The installation continues with accessories, books, petite reading lamps and an amazing leather club chair from Minton Spidell. Its one of the most comfortable chairs I have sat in and it has a lovely bleached oak finish with a lightly distressed leather and gold tooling. It has a very “Jansen” feel to it.
I have to admit that I have recently been a little obsessed with the work of London designer, Veere Grenney who was a former director for Colefax and Fowler before starting his own design office. I love how he has taken traditional English design and freshened it up, making it feel more modern. So while recently visiting the Schumacher showroom I was delighted to see that they are carrying his collection of printed linens and wallpapers. All of the fabrics are printed on some of the finest linen I have ever felt, which would be perfect for curtains, upholstery and walls. The color palette consists of my favorite pale pastels and warm neutrals and charming patterns ranging from small geometrics and checks to simplified damask and floral patterns. I will definitely be incorporating these beautiful fabrics into one of my future projects.
The sober neoclassical facade of the police headquarters in Copenhagen provide little hints to the Art Deco splendor within. The Politigaard was begun in 1920 and completed in 1924. The initial architect was Hack Kampmann, who subsequently died before the laying of the foundation stones. The original design had been altered several times during construction, most notably from the architect, Aage Rafn, who was greatly influenced by the architecture of Classical antiquity and the Renaissance. Throughout the building, stripped Neoclassicism meets Art Deco with repetitions of many decorative art motifs, including the shell, the star, octagons, hexagons and the swastika.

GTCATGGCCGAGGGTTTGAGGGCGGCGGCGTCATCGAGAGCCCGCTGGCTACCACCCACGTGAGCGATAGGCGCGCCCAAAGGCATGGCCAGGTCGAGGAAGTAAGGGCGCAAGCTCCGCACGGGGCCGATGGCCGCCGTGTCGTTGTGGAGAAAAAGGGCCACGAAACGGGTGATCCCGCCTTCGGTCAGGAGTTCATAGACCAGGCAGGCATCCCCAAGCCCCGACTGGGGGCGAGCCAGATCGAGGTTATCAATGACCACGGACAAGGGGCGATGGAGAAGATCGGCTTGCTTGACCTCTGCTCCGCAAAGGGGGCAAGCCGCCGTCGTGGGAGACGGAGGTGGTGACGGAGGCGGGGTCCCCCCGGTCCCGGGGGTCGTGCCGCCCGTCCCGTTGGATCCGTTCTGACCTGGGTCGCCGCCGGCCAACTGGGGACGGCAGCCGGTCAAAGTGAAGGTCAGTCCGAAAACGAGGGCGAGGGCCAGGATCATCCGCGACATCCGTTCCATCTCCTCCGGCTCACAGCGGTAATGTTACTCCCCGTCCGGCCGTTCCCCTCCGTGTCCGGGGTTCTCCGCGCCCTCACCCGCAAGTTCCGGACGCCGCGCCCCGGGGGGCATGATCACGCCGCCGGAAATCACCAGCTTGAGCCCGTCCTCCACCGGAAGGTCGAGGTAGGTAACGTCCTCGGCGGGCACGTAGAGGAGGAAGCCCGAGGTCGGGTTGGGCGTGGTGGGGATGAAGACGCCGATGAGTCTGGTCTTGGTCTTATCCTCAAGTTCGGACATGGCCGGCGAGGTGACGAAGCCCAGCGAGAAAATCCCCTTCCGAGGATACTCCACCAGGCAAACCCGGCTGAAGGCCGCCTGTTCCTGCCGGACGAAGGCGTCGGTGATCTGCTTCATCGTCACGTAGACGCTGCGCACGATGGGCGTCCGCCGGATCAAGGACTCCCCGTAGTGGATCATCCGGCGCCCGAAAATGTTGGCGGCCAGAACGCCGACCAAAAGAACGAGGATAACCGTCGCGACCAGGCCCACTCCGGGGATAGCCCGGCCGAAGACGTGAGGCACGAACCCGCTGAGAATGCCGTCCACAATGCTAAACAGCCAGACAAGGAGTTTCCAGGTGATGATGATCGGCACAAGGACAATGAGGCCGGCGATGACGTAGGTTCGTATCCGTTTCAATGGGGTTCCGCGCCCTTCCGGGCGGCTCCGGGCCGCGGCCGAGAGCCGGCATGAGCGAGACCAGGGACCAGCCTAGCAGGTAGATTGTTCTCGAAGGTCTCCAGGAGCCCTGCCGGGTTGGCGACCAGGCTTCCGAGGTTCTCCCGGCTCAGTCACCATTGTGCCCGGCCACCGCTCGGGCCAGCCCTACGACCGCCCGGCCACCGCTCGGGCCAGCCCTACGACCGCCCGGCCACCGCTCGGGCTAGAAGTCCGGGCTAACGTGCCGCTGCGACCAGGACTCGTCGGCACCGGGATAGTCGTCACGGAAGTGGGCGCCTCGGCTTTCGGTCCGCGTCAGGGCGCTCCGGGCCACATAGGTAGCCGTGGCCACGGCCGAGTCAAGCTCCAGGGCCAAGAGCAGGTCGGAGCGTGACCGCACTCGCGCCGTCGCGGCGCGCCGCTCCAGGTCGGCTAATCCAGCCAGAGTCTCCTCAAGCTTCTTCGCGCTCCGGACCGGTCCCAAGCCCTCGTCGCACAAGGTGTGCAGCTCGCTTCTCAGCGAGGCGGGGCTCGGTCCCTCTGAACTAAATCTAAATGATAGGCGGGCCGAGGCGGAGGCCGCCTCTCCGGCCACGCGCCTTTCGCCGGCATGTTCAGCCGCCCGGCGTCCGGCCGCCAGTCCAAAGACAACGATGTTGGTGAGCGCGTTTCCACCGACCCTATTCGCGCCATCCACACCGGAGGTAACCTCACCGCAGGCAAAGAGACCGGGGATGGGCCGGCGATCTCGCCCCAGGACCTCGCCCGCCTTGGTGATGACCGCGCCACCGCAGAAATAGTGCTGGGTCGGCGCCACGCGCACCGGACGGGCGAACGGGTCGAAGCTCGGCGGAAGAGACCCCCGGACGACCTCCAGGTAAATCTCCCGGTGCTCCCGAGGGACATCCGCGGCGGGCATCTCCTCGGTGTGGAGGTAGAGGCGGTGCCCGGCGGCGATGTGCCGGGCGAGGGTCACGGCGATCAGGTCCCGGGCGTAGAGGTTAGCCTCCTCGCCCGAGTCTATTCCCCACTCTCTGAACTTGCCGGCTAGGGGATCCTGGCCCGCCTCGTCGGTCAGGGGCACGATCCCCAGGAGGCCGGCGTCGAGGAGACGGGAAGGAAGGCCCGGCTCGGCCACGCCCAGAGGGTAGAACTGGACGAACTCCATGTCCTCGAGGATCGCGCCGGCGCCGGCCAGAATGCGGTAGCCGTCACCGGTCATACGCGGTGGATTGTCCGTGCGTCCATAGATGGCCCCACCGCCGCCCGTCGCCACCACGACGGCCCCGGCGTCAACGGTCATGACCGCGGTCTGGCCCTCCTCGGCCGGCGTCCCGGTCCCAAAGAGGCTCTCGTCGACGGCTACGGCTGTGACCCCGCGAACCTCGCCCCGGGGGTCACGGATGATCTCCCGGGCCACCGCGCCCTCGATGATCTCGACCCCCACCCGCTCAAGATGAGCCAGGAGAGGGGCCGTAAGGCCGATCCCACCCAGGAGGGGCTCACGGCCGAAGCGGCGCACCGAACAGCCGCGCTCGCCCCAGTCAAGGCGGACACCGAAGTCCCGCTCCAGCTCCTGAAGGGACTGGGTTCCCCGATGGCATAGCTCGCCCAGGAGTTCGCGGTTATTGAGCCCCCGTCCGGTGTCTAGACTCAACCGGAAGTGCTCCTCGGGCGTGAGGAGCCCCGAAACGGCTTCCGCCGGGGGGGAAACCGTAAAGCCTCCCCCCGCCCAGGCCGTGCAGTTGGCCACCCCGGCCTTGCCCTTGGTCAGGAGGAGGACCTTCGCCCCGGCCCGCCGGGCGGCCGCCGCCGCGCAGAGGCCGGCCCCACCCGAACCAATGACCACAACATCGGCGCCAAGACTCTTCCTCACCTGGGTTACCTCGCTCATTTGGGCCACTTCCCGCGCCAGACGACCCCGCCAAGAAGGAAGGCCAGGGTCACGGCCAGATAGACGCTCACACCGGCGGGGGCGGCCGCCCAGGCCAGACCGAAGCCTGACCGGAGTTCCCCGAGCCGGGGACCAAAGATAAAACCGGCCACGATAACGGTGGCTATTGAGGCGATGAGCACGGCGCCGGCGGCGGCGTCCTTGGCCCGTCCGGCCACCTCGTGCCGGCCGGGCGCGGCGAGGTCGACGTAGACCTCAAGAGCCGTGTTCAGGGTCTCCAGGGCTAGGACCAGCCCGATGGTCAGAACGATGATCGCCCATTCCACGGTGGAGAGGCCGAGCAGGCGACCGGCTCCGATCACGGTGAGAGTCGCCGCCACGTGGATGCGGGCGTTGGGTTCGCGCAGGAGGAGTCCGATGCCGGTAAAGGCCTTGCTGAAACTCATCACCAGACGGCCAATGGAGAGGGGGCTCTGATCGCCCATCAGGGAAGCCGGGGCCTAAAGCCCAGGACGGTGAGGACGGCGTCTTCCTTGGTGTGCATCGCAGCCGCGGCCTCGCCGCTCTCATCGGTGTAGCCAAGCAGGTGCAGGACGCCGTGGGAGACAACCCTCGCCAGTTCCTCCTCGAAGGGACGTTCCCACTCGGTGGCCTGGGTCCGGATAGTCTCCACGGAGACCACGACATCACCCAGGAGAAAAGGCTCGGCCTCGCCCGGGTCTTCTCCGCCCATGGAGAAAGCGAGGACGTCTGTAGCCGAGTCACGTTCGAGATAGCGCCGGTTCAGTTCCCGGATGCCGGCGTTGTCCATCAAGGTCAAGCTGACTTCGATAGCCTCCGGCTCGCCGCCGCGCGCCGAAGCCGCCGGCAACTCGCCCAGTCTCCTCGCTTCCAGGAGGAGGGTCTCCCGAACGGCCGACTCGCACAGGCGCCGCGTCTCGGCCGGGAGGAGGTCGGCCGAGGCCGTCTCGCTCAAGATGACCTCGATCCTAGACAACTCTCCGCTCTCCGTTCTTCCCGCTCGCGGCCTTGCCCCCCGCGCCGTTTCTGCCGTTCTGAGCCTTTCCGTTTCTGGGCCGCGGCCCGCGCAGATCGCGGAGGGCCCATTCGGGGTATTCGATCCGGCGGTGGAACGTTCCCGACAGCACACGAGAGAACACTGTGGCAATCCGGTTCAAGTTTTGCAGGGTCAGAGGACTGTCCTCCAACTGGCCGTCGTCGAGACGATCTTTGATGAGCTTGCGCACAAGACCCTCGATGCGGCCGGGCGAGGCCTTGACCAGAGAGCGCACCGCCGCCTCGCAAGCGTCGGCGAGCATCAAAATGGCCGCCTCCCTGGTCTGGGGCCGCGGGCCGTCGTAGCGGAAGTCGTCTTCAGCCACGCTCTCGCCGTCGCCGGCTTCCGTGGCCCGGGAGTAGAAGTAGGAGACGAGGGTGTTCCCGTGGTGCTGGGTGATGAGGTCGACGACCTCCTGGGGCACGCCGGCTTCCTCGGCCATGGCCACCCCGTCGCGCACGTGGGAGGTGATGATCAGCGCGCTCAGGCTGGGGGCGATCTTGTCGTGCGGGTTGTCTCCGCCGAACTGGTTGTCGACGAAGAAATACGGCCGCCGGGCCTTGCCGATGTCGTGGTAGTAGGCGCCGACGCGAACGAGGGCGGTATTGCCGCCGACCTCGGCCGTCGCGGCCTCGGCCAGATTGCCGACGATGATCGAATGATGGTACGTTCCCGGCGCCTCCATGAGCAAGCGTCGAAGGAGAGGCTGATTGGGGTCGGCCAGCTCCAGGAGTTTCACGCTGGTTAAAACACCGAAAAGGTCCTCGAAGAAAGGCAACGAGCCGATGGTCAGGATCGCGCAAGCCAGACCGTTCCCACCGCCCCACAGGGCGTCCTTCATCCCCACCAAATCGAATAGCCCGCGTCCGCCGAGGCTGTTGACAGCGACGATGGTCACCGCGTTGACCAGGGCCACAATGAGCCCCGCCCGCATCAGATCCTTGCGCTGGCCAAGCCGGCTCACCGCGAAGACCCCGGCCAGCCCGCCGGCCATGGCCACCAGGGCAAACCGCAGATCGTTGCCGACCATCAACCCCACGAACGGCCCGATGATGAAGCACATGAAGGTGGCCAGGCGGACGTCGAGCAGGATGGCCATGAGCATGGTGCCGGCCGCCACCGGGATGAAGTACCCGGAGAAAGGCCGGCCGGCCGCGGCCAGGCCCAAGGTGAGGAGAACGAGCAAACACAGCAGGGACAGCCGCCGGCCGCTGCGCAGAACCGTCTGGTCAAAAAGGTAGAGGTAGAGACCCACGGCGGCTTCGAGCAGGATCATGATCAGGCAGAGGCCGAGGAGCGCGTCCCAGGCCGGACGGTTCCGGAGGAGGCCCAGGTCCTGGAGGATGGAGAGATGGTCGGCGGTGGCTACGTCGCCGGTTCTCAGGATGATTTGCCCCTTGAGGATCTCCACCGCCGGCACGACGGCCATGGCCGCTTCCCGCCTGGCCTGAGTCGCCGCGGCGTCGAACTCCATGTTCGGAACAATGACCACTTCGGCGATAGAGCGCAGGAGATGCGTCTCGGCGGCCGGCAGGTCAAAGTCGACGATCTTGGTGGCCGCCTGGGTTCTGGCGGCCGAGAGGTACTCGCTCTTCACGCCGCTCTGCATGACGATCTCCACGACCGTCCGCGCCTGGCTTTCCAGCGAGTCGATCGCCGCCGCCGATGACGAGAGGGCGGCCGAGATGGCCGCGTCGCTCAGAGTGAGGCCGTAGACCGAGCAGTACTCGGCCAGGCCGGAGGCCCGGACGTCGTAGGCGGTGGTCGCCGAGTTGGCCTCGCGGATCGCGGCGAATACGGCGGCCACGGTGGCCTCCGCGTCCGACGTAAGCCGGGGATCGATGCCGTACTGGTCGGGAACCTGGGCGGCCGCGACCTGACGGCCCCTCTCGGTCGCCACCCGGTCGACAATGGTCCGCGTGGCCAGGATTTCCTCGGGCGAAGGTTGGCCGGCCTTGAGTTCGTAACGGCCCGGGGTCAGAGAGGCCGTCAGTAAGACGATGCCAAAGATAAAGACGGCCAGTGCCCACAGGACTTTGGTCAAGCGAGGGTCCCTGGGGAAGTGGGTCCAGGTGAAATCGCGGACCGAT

The entrance to one of the conference rooms with green and cream marble pilasters and surmounted by an impressive and highly stylized scallop shell. The fretwork patterned terrazzo floors are interrupted by thumbprint forms.
Views of the internal courtyard with paired Doric columns evokes Charles V’s palace in the Alhambra.
Palace of Charles V – Alhambra de Granada
A simple and elegantly detailed circular staircase illuminated by a round oculus skylight. The top of the stairs terminate gracefully with a half circle detail with stringers lined in marble.
A coffered, barrel vaulted ceiling in one of the endless corridors in the Politigaard building. The octagonal forms of the coffering is one of the many motifs used throughout.
The main square courtyard based on an ancient impluvium with an open ceiling, which is open to the sky and allows rainwater to drain through the center basin. A 4 meter high statue of a naked man, titled, Snake Killer, by Einar Utzon-Frank gives one a sense of the monumentality of the Doric columns. During World War II the Nazi’s took over the Politigaard, while sending some 2000 Danish officers to the concentration camps. Because of the motifs used throughout, most obviously the swastika, the Nazi’s fortunately refrained from damaging the building and its interiors. The only relic from their occupation is a small swastika incised into the tip of the statues genitalia.
Swastika patterned fretwork adorns another curving staircase. The white of the fretwork creates a striking contrast to the green plastered walls.
The octagonal motif is used again for the coffered ceiling in the conference room. A pair of Poul Henningsen chandeliers hang over the massive conference table.